Transient transfection of miR-210 inhibitor

Cells were seeded into six-well plates and allowed to grow overnight until they reached 70-90% confluence. To downregulate miR-210 expression, MLE-12 cells were transfected with specific inhibitors or a miRNA-negative control (Ambion, USA) using Lipofectamine 2000 (Invitrogen, Carlsbad, USA) following the manufacturer's protocol. Experiments were conducted 48 hours after transfection.

Morphology and apoptosis assessment

Lung tissue samples were fixed in 4% formaldehyde, sectioned into 3.5 mm thick slices, and stained with hematoxylin and eosin (HE). Emphysema was quantified by assessing alveolar destruction, using the mean linear intercept (MLI) and destruction index (DI). MLI was calculated by dividing the length of a line drawn across the section by the total number of intercepts encountered in 36 lines per sample, with ten random fields per sample observed under a microscope at ×100 magnification21,22. DI was determined by dividing the number of destroyed alveoli by the total number of alveoli counted, with an average of 5 different sections examined per sample under a microscope at ×100 magnification. Alveolar destruction was defined by criteria such as at least two alveolar wall defects, at least two intraluminal parenchymal rags in alveolar ducts, clearly abnormal morphology, or classic emphysematous changes in the lung23.

TUNEL staining was conducted to evaluate apoptosis levels in lung tissue using an in-situ apoptosis detection kit (Shanghai Yisheng Biotech, China). The apoptotic index (AI) was calculated in lung tissue from each subject to assess lung parenchyma apoptosis. AI was determined as the percentage of TUNEL-positive nuclei out of over 3000 randomly selected nuclei at ×400 magnification. Fields containing non-parenchymal structures, such as large airways or vessels, were excluded4.

Apoptotic cells were detected using an annexin V-fluorescein isothiocyanate (FITC)/propidium iodide (PI) cell apoptosis kit (KeyGEN BioTECH, China) following the manufacturer's instructions. Briefly, cells were washed and incubated with 500 μL of 1× binding buffer containing 5 μL of annexin V-FITC and 5 μL of PI for 15 minutes in the dark. Apoptosis was assessed by flow cytometry (BD Biosciences), with early apoptosis determining the percentage of apoptotic cells. Each experiment was conducted in triplicate.

Real-time RT-PCR

MLE-12 cells were exposed to 5% cigarette smoke extract (CSE) for 24 hours. RNA was isolated using TRIzon reagent (Cwbio, China) following the manufacturer's protocol. Reverse transcription of the first-strand cDNA was carried out using the RevertAid First Strand cDNA Synthesis Kit (Thermo Fisher Scientific, USA). Real-time quantitative PCR was conducted using the All-in-OneTM Qpcr Mix (GeneCopoeiaTM) on a CFX96™ PCR machine (Bio-Rad, Hercules, CA, USA). All procedures were performed according to the manufacturer's instructions, with β-actin used as the internal control. The comparative C(T) method was employed for realtime PCR data analysis, and mRNA expression levels were normalized to β-actin24.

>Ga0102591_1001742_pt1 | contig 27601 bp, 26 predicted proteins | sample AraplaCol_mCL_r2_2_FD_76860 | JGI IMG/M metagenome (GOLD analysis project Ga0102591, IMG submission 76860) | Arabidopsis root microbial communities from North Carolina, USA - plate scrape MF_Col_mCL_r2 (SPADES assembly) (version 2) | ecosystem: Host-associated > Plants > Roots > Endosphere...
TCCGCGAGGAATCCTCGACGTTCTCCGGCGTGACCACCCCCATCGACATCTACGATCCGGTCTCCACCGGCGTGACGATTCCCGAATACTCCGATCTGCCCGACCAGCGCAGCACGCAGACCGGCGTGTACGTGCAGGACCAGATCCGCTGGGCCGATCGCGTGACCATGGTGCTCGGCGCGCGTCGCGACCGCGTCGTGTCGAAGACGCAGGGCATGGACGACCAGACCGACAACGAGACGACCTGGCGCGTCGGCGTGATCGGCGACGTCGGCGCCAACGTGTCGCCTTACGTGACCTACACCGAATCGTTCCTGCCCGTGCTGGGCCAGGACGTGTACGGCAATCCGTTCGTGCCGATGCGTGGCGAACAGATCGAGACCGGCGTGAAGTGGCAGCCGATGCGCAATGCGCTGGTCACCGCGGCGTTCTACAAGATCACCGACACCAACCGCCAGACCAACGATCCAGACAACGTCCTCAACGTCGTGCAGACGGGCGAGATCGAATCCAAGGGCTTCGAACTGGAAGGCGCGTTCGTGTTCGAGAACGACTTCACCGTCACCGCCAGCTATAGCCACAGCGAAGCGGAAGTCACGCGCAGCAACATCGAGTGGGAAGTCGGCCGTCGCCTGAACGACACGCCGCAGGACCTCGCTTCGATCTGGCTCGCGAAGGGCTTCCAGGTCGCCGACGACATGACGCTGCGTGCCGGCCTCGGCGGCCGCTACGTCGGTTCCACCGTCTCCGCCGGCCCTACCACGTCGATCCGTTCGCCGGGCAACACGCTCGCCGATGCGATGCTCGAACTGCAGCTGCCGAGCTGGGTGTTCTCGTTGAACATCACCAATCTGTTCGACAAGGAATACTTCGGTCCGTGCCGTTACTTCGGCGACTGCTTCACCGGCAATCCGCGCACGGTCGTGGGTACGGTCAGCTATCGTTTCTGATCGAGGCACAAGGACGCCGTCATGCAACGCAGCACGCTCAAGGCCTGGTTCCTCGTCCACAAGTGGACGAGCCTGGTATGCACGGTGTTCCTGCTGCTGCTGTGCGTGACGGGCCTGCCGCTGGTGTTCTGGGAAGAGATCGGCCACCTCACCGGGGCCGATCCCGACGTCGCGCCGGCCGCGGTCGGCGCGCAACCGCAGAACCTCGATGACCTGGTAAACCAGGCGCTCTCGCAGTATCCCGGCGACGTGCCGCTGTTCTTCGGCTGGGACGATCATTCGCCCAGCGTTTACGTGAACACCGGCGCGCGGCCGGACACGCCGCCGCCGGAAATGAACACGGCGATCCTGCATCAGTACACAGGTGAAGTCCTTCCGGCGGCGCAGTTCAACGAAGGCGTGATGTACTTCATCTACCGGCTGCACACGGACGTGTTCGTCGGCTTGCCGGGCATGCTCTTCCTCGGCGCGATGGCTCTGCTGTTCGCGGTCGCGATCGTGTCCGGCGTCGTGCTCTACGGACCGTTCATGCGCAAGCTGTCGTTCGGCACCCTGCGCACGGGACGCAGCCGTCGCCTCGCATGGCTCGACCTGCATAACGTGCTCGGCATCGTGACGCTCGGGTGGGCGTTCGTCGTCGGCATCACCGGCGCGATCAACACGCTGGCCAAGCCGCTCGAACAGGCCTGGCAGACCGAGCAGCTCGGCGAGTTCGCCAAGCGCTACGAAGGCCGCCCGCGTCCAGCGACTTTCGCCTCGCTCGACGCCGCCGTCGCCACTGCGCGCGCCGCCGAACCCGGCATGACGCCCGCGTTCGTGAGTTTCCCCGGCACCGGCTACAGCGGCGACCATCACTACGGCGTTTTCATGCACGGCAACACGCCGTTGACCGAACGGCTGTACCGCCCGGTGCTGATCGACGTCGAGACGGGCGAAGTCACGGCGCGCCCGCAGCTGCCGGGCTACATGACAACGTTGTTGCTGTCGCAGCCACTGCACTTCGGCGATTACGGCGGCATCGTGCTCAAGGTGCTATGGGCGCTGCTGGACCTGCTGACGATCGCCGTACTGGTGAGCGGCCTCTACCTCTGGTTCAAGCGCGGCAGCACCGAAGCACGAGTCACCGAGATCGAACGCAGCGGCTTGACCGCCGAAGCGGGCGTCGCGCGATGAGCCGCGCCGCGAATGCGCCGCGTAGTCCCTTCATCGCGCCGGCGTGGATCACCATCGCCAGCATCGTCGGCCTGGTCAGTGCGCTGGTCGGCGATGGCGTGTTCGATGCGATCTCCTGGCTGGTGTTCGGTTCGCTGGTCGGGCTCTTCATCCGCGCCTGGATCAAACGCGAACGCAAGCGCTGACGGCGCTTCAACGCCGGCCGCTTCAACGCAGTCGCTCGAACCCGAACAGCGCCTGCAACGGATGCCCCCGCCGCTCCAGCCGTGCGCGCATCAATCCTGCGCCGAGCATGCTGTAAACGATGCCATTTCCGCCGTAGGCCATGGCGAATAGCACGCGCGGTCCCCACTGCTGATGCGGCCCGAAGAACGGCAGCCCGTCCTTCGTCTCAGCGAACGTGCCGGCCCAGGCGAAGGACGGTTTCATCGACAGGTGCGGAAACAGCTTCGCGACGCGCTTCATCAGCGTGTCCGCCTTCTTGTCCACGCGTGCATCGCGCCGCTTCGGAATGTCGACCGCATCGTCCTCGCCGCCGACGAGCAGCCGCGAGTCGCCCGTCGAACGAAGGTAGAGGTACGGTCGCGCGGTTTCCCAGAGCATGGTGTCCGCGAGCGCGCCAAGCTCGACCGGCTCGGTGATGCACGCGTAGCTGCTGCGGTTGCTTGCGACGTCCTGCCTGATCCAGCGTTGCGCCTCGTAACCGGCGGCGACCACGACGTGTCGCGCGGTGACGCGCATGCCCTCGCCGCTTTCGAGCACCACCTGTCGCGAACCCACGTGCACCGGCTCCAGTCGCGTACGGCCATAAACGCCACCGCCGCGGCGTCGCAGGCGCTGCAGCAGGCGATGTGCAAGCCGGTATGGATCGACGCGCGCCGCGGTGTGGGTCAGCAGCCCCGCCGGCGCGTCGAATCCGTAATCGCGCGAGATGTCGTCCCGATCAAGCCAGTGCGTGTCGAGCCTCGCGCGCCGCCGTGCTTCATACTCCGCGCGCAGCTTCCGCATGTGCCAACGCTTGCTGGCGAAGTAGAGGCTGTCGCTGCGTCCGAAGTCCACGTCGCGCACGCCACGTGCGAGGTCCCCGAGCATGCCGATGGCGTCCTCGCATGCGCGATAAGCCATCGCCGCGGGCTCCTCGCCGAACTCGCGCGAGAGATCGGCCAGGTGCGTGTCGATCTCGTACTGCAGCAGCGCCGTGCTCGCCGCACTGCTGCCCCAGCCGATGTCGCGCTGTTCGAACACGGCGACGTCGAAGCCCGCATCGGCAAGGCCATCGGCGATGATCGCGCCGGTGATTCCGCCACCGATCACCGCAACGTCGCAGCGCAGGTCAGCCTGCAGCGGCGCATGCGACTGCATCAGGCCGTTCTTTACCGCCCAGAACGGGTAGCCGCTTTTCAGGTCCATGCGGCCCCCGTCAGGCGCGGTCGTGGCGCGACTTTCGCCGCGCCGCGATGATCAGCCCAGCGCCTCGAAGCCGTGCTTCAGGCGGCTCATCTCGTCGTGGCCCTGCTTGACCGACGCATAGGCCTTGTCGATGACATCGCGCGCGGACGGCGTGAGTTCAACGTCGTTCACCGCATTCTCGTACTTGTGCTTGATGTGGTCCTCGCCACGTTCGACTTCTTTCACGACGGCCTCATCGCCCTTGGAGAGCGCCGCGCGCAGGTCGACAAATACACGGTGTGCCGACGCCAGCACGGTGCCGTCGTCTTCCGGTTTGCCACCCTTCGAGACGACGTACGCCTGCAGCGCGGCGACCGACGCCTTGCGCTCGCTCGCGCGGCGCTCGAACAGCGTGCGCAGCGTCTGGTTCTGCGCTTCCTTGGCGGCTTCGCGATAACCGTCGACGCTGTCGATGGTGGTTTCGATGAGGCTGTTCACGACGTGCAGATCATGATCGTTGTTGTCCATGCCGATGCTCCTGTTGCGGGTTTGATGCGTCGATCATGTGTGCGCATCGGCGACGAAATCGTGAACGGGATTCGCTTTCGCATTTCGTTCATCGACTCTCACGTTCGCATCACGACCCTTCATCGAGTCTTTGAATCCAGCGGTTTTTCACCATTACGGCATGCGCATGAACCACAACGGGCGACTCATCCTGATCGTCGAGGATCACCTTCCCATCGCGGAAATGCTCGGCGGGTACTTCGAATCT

Western blotting

MLE-12 cells were treated with 5% cigarette smoke extract (CSE) for 24 hours. Following treatment, cells were harvested in RIPA cell lysis buffer supplemented with protease inhibitors (Merck, Germany), and protein concentrations were quantified using the BCA protein assay. Subsequently, 20 μg of protein extracts were separated by SDS-PAGE using 12% and 8% polyacrylamide gels, followed by transfer to polyvinylidene difluoride (PVDF) membranes. The membranes were then blocked with 1× TBST containing 5% skim milk and incubated overnight at 4°C with primary antibodies against Shh, Gli1, Ptch1, Bcl-2, Caspase3, and β-actin (sourced from Proteintech, USA, and Abcam, UK). Following primary antibody incubation, the membranes were probed with a horseradish peroxidase-conjugated goat anti-rabbit IgG antibody (Proteintech, USA) for 1.5 hours at room temperature. Immunoreactivity was visualized using an enhanced chemiluminescence kit according to the manufacturer's instructions. Protein expression levels were normalized to β-actin expression.

Statistical analysis

The data analysis utilized Statistical Package for Social Sciences (SPSS) version 21.0 and R software version 3.6.2 (R Foundation for Statistical Computing). Descriptive statistics were reported as means with standard deviation (SD). One-way ANOVA and Kruskal-Wallis tests were conducted to analyze the data from each group. Statistical significance was defined as p < 0.05.


Expression of MiR-210 is down-regulated explicitly in CSE-induced MLE-12

First, we detected the expression of MiR-210 in MLE-12 and 5% CSE-induced MLE-12. Contrary to our assumptions, MiR-210, including MiR-210-3p and MiR-210-5p, was the most down-regulated MicroRNA in CSE-induced MLE-12 compared with MLE-12 (Figure 1). These results indicate that MiR-210 may have an important role in COPD.

Figure 1

Expression of MiR-210 is specifically down-regulated in CSE-induced MLE-12